Failed Arizona gubernatorial candidate Kari Lake is teasing a Senate run. But a possible return to the campaign trail hasn’t stopped her from appearing on far-right webshows, where she voices support for wild claim.
Lake, a Republican, has refused to concede her 2022 loss, even after a court rejected her election fraud claims. She’s also spent recent weeks hinting at a Senate campaign—and while Republican leaders have voiced skepticism about her potential campaign, Lake has found a friendlier audience on right-wing webshows, where she has recently nodded along to justifications for potential right-wing violence.
On Tuesday, Lake gave an interview to Stew Peters, a conspiracy theorist who made a documentary claiming that COVID-19 vaccines secretly use snake venom, which will give people Satanic DNA.
During the interview, Peters pandered to Lake’s claims of voter fraud and lamented that “We’ve exhausted all political options. We’ve tried voting harder, voting better.”
—”Getting involved,” Lake offered.
“Getting involved, yeah, we’ve tried writing, we’ve tried emailing, we’ve tried calling, we’ve tried peaceful protesting,” Peters said. “We’ve tried all of these things and I’m just saying, look, we have been the party of people, we have been the group of conservative Christians who have avoided violence or bloodshed at all costs. We have really come to the table with everything that we can. It just seems to be falling on deaf ears. I just don’t know how long a dog can be poked before it comes out of the corner and starts biting.”
“Bites, right,” Lake said.
Peters went on, describing “Critical Race Theory” and transgender people as threats to children.
“I agree,” Lake said. “I don’t know how much longer the people can take it. We have done everything right.”
Lake’s press office did not return a request for comment on whether Lake was condoning violence by people who cannot “take it” anymore.
The interview was among multiple recent appearances by Lake on fringe talk shows, Right Wing Watch reported. Lake also appeared this week on a web show hosted by Pete Santilli who, the previous day, used the show to falsely accuse Pfizer of putting snake venom in vaccines. “Pfizer is just a manufacturing plant for Satan,” Santilli said on the show the day before Lake appeared, urging listeners to “Destroy Pfizer now! Do it now! Do it now! Go over the wall. Get into their frickin’ buildings. Unplug all their frickin’ equipment. Let’s go. It’s time to storm the Bastille, is it not?”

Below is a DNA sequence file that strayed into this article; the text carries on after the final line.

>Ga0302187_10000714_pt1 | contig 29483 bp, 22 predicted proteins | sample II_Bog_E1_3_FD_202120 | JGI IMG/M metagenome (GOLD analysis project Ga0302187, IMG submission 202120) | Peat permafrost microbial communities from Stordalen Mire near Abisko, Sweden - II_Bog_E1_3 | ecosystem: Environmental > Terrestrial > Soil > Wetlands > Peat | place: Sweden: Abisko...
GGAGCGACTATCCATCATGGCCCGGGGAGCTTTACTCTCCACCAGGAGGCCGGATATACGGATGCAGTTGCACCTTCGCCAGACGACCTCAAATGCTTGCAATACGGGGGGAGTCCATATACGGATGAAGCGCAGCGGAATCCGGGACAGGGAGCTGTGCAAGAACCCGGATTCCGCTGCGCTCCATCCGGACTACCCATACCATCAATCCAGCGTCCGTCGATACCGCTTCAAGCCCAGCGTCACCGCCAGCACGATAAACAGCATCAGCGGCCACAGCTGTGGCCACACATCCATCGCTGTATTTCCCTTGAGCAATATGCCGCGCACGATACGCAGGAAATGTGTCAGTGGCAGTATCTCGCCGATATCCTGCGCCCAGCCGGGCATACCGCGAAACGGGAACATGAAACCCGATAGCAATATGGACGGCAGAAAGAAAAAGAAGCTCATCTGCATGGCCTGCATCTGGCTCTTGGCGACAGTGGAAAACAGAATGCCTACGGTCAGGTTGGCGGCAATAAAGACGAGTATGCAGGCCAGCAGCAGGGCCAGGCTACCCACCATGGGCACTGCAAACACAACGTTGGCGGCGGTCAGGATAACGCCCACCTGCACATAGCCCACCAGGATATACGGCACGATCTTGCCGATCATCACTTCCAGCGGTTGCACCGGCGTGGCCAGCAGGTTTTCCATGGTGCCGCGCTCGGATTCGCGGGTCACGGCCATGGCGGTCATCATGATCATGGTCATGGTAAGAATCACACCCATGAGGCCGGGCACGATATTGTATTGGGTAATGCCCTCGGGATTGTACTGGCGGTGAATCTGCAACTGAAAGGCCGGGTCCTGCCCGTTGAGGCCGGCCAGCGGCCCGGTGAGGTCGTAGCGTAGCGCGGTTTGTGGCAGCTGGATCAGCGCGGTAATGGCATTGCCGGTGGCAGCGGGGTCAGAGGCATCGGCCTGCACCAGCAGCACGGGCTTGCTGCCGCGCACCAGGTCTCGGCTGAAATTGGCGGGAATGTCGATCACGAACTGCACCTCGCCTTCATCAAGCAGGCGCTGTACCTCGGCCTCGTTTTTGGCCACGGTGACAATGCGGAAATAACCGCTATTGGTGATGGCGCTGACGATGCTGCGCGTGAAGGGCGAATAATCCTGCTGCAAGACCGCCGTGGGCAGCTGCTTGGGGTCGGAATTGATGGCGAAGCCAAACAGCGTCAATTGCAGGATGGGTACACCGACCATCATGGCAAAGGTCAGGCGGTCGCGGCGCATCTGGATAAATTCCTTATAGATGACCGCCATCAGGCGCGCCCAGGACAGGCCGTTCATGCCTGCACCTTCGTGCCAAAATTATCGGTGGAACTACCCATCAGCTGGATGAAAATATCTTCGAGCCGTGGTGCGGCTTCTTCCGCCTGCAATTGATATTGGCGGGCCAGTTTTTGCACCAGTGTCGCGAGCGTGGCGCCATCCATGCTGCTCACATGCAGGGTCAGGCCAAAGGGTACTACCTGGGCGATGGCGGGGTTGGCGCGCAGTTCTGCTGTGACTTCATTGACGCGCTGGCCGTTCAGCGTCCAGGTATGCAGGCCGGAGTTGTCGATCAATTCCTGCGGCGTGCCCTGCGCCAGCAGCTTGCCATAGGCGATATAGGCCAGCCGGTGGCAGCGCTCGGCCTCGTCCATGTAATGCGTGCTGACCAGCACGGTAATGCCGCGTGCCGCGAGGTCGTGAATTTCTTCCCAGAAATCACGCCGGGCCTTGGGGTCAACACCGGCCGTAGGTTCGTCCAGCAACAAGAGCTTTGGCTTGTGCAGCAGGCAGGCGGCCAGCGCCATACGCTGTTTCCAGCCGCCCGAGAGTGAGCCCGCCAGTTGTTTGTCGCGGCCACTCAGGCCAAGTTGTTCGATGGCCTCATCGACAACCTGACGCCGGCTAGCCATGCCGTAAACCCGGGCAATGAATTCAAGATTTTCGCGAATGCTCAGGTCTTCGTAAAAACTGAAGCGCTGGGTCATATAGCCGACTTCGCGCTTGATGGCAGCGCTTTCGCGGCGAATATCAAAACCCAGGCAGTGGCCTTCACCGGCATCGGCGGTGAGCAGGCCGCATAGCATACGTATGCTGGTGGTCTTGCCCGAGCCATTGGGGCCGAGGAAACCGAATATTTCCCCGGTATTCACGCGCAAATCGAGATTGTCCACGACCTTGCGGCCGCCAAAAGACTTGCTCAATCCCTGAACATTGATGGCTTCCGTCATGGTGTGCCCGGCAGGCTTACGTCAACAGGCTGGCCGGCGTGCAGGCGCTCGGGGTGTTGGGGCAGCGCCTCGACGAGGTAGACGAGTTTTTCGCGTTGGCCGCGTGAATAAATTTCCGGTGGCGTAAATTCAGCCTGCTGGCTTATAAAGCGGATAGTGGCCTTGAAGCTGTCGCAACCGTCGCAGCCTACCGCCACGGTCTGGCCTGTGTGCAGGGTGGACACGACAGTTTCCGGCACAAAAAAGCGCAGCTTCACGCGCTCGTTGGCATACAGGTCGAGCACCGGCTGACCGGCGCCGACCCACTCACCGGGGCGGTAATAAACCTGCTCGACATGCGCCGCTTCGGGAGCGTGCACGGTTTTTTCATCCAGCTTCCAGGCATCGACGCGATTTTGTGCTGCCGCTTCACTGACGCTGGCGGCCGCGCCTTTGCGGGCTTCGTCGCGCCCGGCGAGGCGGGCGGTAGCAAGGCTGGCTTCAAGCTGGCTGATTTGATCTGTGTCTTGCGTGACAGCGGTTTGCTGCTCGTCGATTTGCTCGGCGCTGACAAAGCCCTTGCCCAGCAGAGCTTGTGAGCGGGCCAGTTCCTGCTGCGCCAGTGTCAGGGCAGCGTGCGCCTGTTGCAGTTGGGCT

During Lake’s appearance the following day, Santilli repeatedly claimed Trump’s 2020 election loss was the result of a “CIA coup,” to which Santilli proposed a “counter-coup through the system.”
“I’m saying we’ve got a CIA coup, let’s not have a bake sale in response,” he said.
“What you’re saying, I’m absolutely sure, is probably true,” Lake responded. “I haven’t looked at all that evidence, but nothing would shock me anymore.”
In several recent interviews, including with Peters, TPUSA founder Charlie Kirk, and The New York Times, Lake has hinted at running for the Senate in Arizona.
“There’s a Senate race that’s coming up here and it started getting out that that might be something I would consider running for,” Lake told Peters, days after telling the Times outright that she was considering the bid. “And now they’re in an ultra-panic because they’re like ‘oh my gosh, we thought we got rid of her’ and I just want them to know you’ll never get rid of me.”
On the contrary, Republican leaders and strategists in the Senate and in Arizona recently told Politico that they feared Lake’s latest candidacy would also fail.
“Any candidate in ’24 that has, as their principal campaign theme, a stolen election, is probably going to have the same issues that some of the ’22 candidates had,” Republican Sen. John Thune told Politico of a potential Lake bid. “I just don’t think that’s where the American public is. It’s a swing state—we need to have a good Republican nominee, obviously. You know, whoever gets in, I hope they focus on the future, not the past.”
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